NSF funds new Institute for Quantum Information at Caltech
The National Science Foundation has awarded a five-year, $5 million grant to the California Institute of Technology to create an institute devoted to quantum information science—a new field that could ultimately lead to devices such as quantum computers.
The announcement was part of a $90 million information technology research initiative the NSF announced today in Washington. The awards are aimed at seeding fundamental research in innovative applications of information technology.
Caltech's new Institute for Quantum Information will draw on several fields, including quantum physics, theoretical computer science, mathematics, and control and dynamical systems engineering, says founding director John Preskill, a professor of theoretical physics at Caltech.
"The goal of the institute will be to understand ways in which the principles of quantum physics can be exploited to enhance the performance of tasks involving the transmission, processing, and acquisition of information," says Preskill, who has worked on quantum computation algorithms for the last five years.
"The most potentially exciting aspect of the field is the promise of a quantum computer," he says. "If you could process quantum states instead of classical information, there are problems you could solve that could never be solved with classical technology."
Quantum computers would be more efficient than conventional computers because they would greatly reduce the number of steps the computer would have to jump through to solve many problems. For example, the encryption used to protect credit cards relies on the fact that it would take huge amounts of time for a conventional computer to break down a large number into its factors (the numbers one multiplies together that will equal this number).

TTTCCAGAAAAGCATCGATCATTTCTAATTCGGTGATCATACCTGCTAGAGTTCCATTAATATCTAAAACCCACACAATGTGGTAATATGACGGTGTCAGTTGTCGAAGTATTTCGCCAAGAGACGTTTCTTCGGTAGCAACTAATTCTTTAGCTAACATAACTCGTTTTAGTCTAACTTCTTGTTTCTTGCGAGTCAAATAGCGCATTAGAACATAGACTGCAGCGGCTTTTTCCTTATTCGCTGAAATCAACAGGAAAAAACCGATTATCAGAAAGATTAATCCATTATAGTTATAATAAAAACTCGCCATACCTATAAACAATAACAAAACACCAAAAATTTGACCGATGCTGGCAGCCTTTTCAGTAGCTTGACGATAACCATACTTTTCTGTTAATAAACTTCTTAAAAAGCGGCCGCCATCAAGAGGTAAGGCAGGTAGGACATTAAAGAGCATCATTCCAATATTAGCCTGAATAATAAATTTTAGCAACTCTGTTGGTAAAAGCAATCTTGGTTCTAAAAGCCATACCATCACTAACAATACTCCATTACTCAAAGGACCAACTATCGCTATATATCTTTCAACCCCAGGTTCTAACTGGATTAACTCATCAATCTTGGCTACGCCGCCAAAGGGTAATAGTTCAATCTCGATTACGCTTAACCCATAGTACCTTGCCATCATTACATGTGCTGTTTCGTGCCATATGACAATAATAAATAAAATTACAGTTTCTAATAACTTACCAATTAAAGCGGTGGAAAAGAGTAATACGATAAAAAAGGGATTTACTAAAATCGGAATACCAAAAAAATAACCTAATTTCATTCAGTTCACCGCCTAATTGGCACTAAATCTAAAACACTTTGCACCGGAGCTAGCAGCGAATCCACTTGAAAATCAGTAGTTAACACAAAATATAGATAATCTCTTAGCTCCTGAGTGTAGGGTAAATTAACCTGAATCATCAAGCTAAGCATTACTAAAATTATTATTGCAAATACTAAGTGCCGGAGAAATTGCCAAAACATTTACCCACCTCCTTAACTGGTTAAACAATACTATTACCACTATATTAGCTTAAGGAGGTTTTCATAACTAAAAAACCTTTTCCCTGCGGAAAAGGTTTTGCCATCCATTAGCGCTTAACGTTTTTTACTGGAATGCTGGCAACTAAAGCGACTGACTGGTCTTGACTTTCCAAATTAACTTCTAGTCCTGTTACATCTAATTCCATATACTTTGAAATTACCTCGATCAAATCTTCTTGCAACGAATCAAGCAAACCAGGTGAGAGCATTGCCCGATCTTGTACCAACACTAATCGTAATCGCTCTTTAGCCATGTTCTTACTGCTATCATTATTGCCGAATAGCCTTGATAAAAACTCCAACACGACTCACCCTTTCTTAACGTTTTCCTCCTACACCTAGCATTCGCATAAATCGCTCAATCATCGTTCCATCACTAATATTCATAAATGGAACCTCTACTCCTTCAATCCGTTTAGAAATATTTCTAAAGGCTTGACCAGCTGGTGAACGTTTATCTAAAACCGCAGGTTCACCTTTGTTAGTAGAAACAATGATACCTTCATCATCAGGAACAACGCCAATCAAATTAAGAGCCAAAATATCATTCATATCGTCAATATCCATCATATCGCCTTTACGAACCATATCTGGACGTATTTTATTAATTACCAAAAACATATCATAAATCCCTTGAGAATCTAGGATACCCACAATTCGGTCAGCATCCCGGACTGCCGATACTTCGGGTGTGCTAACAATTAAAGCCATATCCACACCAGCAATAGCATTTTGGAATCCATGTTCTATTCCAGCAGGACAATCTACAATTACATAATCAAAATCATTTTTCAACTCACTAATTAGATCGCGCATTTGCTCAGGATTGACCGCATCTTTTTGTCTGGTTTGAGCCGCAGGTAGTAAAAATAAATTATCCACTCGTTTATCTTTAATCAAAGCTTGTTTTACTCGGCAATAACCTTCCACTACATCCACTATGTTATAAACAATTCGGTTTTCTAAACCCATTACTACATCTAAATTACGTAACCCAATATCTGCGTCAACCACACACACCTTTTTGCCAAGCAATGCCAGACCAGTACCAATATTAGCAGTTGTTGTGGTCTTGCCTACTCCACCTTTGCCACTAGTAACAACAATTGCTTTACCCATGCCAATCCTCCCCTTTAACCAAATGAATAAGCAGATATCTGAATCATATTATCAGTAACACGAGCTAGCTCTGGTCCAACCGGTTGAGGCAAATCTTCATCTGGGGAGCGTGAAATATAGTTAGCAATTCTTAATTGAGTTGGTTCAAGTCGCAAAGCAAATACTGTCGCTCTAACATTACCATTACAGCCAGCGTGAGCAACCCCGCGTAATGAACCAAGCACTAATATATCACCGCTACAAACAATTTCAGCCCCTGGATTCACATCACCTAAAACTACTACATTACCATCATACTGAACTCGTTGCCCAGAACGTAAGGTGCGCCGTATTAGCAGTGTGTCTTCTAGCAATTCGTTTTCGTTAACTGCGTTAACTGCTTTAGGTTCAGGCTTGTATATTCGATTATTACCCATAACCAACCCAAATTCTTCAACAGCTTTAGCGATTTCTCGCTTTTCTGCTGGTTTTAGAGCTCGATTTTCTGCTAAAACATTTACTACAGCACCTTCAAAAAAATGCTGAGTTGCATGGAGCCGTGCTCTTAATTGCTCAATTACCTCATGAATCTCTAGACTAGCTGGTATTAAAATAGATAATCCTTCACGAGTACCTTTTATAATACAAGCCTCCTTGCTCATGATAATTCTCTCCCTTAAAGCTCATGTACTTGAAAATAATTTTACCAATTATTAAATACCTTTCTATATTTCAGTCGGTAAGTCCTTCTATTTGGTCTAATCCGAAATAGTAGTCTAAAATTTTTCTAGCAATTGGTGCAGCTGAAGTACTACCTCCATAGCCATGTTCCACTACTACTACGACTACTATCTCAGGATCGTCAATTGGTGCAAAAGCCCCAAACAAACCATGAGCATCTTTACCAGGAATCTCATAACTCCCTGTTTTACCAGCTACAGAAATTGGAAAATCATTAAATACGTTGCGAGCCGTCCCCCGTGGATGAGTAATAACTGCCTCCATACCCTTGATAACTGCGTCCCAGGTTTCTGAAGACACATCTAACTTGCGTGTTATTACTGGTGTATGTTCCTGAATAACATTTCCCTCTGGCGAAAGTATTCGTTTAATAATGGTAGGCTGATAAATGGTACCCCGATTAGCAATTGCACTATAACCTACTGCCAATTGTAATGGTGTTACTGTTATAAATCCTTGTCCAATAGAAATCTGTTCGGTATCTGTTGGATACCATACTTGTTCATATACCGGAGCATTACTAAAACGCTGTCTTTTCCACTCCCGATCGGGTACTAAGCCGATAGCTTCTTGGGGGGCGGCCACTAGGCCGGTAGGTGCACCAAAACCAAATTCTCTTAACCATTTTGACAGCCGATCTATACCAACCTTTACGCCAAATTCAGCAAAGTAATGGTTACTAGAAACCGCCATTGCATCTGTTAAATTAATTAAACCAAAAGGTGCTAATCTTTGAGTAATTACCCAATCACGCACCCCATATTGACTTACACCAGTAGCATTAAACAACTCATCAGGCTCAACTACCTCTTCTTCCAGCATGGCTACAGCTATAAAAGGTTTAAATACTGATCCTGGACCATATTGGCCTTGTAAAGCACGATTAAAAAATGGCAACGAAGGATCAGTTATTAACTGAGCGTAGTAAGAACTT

It now takes the best computers several months to find the factors of a 130-digit number, and it would take 10 billion years to factor a 400-digit number—nearly the entire age of the universe. But a quantum computer with the same clock speed could factor the 400-digit number in about a minute, according to the figures Preskill has worked out.
At the same time, quantum information would provide a new means to thoroughly protect information from any intruder, Preskill says.
"By using quantum information, it's possible to make unbreakable codes, and this security is founded on fundamental physical laws," he says.
Also, the work of the new institute will advance research in the further miniaturization of classical electronic components. Quantum effects are becoming increasingly important for microelectronics as devices continue to shrink toward atomic dimensions.
In addition to Preskill, the Institute for Quantum Information will be led by two co-principal investigators who, in consultation with other Caltech researchers, will guide and supervise scientific activities. The initial co-principal investigators will be Jeff Kimble, an experimental physicist who has done groundbreaking work in the transmission of quantum information, and John Doyle, a professor of electrical engineering who is interested in control issues of quantum systems.
Other investigators at the institute will include Michelle Effros, Hideo Mabuchi, Michael Roukes, Axel Scherer, and Leonard Schulman, all Caltech faculty members. The institute will develop a substantial visitors' program and will aim at hiring postdoctoral researchers and graduate students who wish to enter the field of quantum information systems.
Contact: Robert Tindol (626) 395-3631